FIGURE 3.26. Basicscheme of wing venation, flexion lines andfoldinglines. (A) Fore wing or hind wing without vannus; and (B) vannal area of hind wing. [After R. J. Wootton, 1979, Function, homology and terminology in insect wings, Syst. Entomol. 4:81-93. By permission of the Royal Entomological Society.]

FIGURE 3.26. Basicscheme of wing venation, flexion lines andfoldinglines. (A) Fore wing or hind wing without vannus; and (B) vannal area of hind wing. [After R. J. Wootton, 1979, Function, homology and terminology in insect wings, Syst. Entomol. 4:81-93. By permission of the Royal Entomological Society.]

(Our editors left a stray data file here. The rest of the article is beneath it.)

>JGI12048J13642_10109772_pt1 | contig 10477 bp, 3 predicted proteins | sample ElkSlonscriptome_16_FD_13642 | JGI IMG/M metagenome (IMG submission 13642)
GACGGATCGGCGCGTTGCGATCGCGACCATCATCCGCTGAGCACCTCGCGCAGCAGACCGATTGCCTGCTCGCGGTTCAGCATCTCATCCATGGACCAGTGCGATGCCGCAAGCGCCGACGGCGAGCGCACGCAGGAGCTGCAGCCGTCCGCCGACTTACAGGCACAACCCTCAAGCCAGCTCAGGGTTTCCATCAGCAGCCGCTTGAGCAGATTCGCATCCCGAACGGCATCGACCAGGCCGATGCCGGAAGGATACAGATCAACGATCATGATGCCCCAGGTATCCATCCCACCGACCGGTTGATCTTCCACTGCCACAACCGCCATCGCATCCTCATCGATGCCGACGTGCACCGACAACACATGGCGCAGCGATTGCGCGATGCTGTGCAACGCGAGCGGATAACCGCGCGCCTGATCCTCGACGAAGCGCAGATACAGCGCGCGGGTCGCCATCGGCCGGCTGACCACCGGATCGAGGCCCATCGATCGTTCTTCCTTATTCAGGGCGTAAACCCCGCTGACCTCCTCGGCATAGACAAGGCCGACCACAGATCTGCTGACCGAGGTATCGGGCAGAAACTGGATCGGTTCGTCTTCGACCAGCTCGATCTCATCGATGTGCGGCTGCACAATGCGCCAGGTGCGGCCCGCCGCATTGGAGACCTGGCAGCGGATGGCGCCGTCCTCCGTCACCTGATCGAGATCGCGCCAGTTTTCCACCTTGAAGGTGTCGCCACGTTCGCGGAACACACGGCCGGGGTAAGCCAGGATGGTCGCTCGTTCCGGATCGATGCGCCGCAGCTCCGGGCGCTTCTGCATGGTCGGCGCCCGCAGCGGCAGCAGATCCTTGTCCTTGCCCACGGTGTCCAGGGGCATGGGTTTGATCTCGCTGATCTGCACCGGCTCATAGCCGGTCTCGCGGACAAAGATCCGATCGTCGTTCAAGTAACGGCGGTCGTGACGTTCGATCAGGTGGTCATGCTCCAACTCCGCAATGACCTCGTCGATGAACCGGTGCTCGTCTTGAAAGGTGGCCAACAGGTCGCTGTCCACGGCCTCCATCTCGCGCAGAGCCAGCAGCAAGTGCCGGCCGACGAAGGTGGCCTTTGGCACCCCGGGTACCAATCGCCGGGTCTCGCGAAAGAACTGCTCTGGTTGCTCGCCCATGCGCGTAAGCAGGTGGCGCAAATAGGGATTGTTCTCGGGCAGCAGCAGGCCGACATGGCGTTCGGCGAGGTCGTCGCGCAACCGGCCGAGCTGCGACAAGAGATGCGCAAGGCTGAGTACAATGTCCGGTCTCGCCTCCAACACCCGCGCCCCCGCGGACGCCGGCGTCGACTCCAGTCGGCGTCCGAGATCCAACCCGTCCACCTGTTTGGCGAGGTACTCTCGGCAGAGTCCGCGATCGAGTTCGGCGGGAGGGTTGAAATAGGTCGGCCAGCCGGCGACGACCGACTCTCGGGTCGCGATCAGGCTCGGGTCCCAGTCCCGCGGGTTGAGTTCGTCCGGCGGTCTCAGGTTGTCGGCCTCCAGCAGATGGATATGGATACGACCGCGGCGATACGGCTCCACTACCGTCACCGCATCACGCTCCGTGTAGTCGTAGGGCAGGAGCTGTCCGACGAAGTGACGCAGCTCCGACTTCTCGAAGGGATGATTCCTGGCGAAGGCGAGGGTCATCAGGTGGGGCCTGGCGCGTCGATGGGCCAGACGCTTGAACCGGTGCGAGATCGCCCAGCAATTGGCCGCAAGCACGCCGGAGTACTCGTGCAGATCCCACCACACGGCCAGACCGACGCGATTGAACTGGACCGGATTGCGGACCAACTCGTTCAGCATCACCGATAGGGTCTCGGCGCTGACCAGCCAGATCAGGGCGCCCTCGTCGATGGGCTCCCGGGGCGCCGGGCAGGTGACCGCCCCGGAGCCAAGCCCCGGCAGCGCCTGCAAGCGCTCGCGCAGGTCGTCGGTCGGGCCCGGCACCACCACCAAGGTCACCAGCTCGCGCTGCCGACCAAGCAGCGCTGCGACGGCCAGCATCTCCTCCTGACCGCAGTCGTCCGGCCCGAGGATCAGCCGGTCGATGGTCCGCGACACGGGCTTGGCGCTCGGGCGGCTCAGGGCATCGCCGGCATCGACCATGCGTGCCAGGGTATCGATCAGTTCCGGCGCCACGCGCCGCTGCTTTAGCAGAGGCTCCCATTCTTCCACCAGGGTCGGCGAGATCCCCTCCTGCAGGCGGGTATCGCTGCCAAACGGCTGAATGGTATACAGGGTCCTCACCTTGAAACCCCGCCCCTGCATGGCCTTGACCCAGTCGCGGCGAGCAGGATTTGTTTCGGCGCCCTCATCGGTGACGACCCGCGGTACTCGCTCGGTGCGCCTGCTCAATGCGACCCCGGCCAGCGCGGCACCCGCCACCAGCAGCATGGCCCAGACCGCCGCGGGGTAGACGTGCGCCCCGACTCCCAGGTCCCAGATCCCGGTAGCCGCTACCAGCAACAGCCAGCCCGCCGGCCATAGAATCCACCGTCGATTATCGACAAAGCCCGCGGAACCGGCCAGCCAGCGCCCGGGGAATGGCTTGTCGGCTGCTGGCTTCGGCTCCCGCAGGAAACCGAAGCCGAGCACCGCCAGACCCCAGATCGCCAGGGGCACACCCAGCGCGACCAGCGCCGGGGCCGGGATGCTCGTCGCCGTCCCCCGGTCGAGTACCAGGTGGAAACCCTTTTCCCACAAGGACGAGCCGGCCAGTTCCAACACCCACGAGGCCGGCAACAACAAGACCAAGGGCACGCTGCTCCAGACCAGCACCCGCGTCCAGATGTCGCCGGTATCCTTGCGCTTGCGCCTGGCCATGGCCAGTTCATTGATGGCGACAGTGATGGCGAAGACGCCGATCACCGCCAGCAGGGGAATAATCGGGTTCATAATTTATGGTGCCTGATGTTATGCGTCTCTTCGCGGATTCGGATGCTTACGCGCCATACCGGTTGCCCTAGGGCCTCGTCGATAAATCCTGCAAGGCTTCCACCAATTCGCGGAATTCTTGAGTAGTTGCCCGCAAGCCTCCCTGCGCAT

that some veins have associated with them a row of macrotrichia. In many wings this row persists even when the original vein has disappeared. The widely used Comstock-Needham system of wing venation was based on the assumption that tracheae are always present in particular veins and that the pattern of tracheae develops in a characteristic manner and thereby determines the venational pattern (Comstock, 1918). In fact, the lacunae from which veins arise develop as hemolymph channels and it is only after veins have formed that tracheae and nerves extend into them. In addition, tracheal patterns may differ, for example, between pupal and adult instars, according to different functional needs. Other authors have based their studies of vein homology on wing fluting, the alternation of concave and convex veins. This approach is of limited use, however, and is not applicable to branched vein systems where fluting is practically non-existent, or to wings that are secondarily fluted (Hamilton, 1972a).